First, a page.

Fuhr also said that ETF giants such as Vanguard and iShares and other ETF providers will now have to pay closer attention to what their competition is doing, even if the competition is smaller in size. "Clearly, Vanguard offers no commission trading on their ETFs also, which is an advantage that they bring to advisors and retail investors that is not something too many of the other ETF managers can offer. But everyone has to pay attention to what's happening in the marketplace if you're in that market."
To be sure, BlackRock is reportedly cutting fees for its large ETFs next quarter in response to pricing pressure from the Vanguard Group. "We expect to be announcing a whole strategy in how are we addressing the fee issue related to these large, liquid, core types of ETFs," said Larry Fink, chief executive officer of BlackRock, at the Barclays 2012 Global Financial Services Conference. The firm declined to comment on Schwab's latest fees cuts.
A Vanguard spokesperson also did not return a call for comment on Schwab's latest intiative.
Less than two years removed from topping the $1 trillion in assets under management mark for the first time, U.S.-listed exchange-traded products are now home to nearly $1.3 trillion in combined AUM. Analysts at Bank of America think that number could almost double to $2.5 trillion in five years.
In a research piece published last month, analysts at Bank of America said that overall ETF assets in 2012 increased some 24% through a combination of price appreciation and flows. The analyst further expects U.S. ETF assets to increase by $230 billion over the next year and reach $2.5 trillion within the next five years.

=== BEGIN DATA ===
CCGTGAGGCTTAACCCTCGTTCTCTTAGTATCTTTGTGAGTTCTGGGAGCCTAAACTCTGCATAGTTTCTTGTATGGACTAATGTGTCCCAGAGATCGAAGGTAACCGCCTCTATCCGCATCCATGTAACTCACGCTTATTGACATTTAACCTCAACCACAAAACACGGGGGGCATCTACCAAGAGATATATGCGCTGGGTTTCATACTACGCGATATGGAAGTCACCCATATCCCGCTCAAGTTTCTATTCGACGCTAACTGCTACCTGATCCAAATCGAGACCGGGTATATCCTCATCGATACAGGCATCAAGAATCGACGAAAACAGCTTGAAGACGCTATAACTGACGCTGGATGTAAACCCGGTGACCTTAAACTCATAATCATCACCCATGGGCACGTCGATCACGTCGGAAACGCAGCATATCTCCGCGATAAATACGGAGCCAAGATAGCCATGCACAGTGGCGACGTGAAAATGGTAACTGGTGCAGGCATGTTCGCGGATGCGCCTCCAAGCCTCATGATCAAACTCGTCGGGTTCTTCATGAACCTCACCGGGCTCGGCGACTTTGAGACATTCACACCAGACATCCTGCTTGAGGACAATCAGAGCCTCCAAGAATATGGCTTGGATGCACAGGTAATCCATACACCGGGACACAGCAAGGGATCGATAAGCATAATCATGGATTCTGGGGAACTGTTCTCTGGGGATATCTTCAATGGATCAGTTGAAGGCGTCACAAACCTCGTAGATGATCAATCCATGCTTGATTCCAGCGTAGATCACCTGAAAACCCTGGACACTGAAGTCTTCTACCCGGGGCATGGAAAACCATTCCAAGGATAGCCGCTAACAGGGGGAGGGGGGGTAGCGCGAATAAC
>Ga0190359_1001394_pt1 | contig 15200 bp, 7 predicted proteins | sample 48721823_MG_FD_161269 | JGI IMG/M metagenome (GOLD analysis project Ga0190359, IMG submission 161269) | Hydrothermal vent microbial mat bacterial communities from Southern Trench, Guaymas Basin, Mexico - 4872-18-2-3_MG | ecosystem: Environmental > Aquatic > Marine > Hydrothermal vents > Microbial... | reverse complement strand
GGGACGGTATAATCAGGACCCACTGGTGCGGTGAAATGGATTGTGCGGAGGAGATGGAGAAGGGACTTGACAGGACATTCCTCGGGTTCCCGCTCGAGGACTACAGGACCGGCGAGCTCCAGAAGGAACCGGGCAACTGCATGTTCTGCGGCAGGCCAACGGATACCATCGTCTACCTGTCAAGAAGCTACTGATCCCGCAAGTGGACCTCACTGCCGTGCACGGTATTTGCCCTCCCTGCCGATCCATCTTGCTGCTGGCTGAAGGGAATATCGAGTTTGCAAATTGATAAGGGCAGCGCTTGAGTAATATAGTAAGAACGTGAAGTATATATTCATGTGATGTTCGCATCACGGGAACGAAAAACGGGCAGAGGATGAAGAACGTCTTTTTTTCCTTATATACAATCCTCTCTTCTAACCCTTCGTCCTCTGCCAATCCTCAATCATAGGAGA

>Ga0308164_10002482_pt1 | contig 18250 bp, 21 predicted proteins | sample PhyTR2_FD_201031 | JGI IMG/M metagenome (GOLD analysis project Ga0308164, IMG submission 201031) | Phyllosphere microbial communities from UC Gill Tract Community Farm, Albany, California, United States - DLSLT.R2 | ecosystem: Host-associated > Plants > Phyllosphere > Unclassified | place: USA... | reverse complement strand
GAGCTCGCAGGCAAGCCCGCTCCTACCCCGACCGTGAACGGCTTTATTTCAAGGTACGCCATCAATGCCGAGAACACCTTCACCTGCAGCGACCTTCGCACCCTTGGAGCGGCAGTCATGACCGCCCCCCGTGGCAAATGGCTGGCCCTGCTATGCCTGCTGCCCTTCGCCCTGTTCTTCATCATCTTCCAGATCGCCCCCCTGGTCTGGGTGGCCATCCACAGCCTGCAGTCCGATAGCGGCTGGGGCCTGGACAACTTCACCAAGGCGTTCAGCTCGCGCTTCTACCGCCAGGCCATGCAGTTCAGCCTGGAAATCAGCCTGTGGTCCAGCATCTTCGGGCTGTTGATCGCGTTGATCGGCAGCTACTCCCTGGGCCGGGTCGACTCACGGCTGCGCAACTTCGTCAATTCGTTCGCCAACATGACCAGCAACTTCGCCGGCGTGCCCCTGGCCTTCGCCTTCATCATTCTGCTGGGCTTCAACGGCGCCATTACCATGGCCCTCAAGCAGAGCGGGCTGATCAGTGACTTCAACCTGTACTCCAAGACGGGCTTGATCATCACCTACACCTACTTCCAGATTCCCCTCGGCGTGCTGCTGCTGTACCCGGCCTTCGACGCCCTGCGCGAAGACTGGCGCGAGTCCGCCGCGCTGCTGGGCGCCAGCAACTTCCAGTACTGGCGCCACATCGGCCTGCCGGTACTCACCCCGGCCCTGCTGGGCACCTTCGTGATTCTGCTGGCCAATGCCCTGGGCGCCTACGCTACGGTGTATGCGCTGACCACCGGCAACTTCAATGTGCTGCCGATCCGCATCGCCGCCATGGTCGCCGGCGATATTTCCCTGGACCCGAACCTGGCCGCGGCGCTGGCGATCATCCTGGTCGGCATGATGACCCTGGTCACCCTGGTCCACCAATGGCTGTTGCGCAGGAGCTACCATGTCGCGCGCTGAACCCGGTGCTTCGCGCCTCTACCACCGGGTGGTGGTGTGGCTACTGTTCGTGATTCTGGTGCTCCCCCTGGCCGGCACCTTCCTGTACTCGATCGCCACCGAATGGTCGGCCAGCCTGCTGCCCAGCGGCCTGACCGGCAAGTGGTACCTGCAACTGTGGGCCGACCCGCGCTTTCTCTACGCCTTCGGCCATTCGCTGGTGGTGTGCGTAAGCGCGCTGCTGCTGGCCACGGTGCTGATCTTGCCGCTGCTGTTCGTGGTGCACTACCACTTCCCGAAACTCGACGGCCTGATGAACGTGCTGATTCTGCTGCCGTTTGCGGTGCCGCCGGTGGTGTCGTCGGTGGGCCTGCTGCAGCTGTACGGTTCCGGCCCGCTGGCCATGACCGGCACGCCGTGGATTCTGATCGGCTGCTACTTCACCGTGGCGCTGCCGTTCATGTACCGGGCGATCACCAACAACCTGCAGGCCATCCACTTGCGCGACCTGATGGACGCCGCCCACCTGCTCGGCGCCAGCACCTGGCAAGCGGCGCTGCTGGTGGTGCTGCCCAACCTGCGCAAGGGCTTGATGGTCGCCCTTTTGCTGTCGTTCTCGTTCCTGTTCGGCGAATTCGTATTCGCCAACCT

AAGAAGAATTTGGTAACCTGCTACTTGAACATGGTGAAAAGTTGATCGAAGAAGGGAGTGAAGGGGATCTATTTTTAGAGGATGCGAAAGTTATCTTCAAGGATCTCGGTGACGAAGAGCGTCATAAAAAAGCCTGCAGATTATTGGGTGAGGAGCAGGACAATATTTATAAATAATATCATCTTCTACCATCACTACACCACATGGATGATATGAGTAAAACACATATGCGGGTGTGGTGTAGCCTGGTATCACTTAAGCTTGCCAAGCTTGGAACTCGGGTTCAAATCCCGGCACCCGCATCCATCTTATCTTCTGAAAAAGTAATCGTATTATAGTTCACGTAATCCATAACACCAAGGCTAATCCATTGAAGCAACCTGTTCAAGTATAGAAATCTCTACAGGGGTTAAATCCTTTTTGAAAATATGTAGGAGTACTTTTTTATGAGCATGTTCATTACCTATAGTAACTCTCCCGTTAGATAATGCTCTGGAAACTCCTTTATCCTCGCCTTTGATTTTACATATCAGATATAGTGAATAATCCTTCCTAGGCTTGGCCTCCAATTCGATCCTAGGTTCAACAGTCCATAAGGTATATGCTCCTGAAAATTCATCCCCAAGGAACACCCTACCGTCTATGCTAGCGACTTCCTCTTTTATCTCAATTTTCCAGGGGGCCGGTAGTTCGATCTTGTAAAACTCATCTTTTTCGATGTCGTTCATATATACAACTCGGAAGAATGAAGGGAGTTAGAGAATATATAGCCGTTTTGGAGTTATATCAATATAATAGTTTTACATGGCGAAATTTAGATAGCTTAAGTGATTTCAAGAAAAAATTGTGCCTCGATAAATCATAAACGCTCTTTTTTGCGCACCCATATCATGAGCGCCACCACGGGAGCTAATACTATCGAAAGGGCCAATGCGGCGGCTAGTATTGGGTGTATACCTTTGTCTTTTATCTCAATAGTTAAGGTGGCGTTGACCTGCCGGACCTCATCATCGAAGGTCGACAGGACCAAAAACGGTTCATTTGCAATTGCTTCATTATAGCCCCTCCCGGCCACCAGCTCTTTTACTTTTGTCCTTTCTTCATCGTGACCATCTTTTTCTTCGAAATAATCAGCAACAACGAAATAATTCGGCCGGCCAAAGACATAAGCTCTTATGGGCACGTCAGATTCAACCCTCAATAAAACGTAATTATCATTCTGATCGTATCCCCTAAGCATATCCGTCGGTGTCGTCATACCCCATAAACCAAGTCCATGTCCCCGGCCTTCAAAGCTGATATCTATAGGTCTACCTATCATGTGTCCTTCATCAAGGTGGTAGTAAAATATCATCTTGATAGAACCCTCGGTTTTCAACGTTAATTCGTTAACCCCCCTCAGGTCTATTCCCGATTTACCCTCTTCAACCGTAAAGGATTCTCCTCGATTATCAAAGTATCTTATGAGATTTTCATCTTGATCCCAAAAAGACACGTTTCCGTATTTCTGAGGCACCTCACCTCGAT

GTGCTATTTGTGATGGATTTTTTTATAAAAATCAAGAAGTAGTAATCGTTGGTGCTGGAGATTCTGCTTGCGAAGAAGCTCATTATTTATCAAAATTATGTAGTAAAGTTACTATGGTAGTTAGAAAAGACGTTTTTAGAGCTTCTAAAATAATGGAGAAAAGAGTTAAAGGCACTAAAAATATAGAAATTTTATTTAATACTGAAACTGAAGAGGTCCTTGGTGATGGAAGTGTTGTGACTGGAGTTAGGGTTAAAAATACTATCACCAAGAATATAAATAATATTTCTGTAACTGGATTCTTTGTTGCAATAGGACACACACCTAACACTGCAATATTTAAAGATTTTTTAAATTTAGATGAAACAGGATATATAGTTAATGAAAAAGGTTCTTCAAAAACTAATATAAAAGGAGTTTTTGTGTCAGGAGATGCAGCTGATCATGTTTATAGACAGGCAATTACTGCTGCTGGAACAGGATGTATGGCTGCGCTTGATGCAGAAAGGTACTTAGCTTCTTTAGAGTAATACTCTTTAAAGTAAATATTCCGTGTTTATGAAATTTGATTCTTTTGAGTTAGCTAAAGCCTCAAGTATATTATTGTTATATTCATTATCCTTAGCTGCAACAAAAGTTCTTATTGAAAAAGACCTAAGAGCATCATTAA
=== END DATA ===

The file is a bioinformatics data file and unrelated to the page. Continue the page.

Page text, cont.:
While they also expect Vanguard's low-cost ETFs to set the stage for a fee war among its rivals, the analyst also noted that "There are some examples of the importance of fees in the competition for assets, but, for most ETFs, we do not see a clear link between expenses and fund flows due to factors such as fund structure, optimization strategy, securities lending practices, tracking error, creation/redemption mechanism (in-kind or cash), etc.,"
Au contraire, according to Robert Goldsborough, an ETF analyst at Morningstar. "From our standpoint, we've found that assets do move over a few basis points difference," he said. "It's also pretty clear that Schwab and some of the other providers have a commitment to give their investors low costs. They're the 11th largest ETF provider (by Morningstar's count) so they're not a huge player yet so they're banking on these price cuts to grow their market share pretty significantly."
Schwab is looking to leverage its retail distribution platform to outmarket its rivals, he said.
"What Schwab has that a lot of other firms don't have is a distribution platform that's out of this world,'' he said. "They have a massive retail brokerage platform so a lot of people are Schwab customers even if they don't own Schwab ETFs. The response from Vanguard will be to lower their ETFs even lower so we'll see where this all shakes out."
Schwab also has a "thoughtful" approach to its products, with its ETFs covering broad markets, rather than niches focused on by firms such as Global X, which last month folded an auto ETF and an aluminum ETF. "I think we're going to see them bring out more broad-based ETFs," Goldsborough said.